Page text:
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Asharq Al-Awsat
Asharq Al-Awsat
Cairo - Khaled Mahmoud

Haftar Says Libya Has ‘Last Chance’ to Resolve Crisis

Libyan National Army (LNA) commander Khalifa Haftar gives a speech during a rally marking the 71st anniversary of the country's independence from Italy in the eastern city of Benghazi on December 24, 2022. (AFP)

Libyan National Army (LNA) commander Khalifa Haftar announced on Saturday that the country has a “last chance” to resolve its protracted crisis. 

Delivering an address from Benghazi on the occasion of 71st Independence Day, he said the solution to the crisis lies in drawing up a roadmap that would ensure that presidential and parliamentary elections are held. 

Oil revenues must also be fairly distributed, he added. 

“The Libyans alone can resolve their problems and establish a unified Libyan state,” he went on to say. 

He described the unity of the country as a “red line that we won’t allow anyone to cross. Libya is still united and will not be broken up.” 

Haftar called on all parts of the country to hold intra-Libyan dialogue and to unite the people. 

Moreover, he stressed that he was among the first officials to call for fair and transparent elections, demanding that the United Nations mission in Libya assume its responsibility to resolve the crisis.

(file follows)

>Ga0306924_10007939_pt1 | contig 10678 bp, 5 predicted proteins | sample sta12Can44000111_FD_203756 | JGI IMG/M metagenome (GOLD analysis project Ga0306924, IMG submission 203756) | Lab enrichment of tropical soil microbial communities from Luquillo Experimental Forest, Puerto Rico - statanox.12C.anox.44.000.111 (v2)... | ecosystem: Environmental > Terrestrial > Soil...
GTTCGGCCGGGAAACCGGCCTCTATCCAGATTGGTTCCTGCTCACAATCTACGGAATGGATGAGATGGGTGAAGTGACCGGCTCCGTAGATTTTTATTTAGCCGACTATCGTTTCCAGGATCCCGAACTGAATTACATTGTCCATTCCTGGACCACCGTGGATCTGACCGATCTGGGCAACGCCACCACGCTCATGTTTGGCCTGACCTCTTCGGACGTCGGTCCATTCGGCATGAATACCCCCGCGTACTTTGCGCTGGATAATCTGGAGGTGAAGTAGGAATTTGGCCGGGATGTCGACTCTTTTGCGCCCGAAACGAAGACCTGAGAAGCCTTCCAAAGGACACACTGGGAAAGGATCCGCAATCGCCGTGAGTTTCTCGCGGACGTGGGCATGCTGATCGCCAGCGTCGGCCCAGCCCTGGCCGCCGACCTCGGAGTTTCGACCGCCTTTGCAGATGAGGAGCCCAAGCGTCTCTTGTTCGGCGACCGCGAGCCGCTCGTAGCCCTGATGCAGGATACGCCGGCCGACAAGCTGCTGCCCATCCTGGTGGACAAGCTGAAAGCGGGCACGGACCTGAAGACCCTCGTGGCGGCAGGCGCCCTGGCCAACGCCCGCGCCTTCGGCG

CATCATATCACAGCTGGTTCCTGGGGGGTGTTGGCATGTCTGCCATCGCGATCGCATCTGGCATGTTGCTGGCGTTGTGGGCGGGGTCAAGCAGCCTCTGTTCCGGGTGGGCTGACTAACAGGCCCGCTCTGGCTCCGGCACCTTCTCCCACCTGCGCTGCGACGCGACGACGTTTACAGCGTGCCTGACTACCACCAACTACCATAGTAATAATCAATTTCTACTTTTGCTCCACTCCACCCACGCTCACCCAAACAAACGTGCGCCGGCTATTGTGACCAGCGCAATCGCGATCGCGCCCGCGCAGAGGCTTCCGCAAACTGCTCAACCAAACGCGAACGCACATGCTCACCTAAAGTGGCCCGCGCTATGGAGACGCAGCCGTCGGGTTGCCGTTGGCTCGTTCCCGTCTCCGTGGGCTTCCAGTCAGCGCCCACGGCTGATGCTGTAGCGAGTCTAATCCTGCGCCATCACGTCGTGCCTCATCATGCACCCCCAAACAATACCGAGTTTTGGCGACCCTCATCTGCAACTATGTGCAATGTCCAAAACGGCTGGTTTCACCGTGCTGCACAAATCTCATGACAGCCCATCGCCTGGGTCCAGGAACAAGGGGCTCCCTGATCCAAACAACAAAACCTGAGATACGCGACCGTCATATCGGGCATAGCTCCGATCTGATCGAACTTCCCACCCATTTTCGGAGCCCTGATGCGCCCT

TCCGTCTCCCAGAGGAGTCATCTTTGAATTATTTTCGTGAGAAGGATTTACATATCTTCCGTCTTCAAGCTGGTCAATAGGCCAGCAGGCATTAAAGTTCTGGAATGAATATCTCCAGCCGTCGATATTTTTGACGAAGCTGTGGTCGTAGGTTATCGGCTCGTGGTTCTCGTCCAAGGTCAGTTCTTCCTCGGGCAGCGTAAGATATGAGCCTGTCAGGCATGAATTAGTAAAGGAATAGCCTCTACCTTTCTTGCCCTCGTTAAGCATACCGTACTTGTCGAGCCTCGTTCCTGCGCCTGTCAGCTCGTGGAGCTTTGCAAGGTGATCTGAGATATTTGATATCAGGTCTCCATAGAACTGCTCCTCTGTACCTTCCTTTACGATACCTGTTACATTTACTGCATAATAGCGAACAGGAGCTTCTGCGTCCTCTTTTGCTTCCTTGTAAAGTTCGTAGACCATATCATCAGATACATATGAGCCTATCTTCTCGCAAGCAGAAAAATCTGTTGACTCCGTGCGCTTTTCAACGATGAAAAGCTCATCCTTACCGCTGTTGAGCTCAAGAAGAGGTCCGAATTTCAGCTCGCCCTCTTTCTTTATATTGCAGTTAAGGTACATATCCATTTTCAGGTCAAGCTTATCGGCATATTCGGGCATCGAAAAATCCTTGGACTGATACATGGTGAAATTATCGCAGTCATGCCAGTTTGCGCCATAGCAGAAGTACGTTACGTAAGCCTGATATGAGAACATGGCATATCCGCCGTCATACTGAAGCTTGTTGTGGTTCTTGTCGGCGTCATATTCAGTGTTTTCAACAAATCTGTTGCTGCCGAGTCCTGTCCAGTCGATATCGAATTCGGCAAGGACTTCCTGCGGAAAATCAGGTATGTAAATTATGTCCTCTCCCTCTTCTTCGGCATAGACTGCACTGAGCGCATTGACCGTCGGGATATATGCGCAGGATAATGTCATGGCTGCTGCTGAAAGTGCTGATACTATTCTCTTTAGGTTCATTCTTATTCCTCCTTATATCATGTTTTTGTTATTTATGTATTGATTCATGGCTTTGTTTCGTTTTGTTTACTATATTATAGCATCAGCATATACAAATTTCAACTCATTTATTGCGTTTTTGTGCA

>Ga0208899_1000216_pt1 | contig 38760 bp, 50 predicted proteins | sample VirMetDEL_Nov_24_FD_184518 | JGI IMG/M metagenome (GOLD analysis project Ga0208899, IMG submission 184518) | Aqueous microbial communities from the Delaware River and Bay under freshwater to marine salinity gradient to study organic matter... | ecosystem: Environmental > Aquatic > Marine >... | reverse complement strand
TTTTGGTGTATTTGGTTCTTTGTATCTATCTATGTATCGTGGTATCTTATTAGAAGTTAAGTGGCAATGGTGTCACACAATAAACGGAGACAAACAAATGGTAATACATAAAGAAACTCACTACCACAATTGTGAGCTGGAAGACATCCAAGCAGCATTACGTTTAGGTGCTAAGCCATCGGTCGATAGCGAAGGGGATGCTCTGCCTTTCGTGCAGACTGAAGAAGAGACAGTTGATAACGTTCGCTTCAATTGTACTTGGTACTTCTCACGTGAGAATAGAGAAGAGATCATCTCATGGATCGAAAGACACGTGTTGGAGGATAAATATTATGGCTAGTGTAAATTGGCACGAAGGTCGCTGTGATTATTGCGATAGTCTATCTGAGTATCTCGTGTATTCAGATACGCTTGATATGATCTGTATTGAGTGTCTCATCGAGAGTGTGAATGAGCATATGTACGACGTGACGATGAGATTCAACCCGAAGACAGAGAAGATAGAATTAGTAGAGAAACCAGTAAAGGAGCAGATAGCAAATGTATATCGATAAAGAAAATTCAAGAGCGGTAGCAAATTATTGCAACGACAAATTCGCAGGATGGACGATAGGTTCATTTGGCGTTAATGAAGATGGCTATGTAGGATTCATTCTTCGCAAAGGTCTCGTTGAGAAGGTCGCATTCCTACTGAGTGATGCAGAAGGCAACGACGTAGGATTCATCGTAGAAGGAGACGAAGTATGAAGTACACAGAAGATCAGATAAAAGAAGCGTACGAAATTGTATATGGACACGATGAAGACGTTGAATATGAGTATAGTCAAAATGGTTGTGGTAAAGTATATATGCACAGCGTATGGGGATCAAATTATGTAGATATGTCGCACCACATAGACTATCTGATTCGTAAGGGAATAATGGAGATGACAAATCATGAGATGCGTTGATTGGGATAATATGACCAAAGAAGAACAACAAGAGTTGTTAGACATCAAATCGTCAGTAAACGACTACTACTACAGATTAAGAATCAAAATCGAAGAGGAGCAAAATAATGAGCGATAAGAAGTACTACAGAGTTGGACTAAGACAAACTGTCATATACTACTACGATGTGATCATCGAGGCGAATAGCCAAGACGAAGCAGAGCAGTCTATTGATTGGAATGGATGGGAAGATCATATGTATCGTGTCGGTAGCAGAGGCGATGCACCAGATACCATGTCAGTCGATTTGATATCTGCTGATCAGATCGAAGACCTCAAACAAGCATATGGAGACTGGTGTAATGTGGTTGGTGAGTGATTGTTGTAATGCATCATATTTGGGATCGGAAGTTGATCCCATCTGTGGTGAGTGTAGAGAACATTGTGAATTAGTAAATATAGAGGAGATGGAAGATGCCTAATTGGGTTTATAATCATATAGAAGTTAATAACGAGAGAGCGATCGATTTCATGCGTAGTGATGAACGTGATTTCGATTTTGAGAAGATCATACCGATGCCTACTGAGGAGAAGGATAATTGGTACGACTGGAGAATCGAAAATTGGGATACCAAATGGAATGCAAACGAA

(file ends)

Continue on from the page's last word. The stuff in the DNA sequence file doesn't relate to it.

“The people can no longer remain silent over the wrongs that they have had to put up with,” he added, accusing some political parties of obstructing the elections. 

Addressing the case of former Libyan intelligence agent Abu Agila Mohammad Masud Kheir al-Marimi, who was turned over to the US for his alleged role in the 1988 Lockerbie bombing, Haftar called for establishing the circumstances in which he was “kidnapped” from Libya. 

“We assure Abu Agila’s family that we will not abandon them,” he stated. 

Meanwhile, UN special envoy to Libya, Abdoulaye Bathily, encouraged Libyan leaders “to agree on a solution based on a national compromise and avoid escalatory action that would threaten Libya’s already fragile stability and unity.” 

After a 2020 ceasefire, rival powers in eastern and western Libya agreed to hold elections on Dec. 24, 2021, and installed a new unity government that was meant to reunify divided national institutions. But the process fell apart. 

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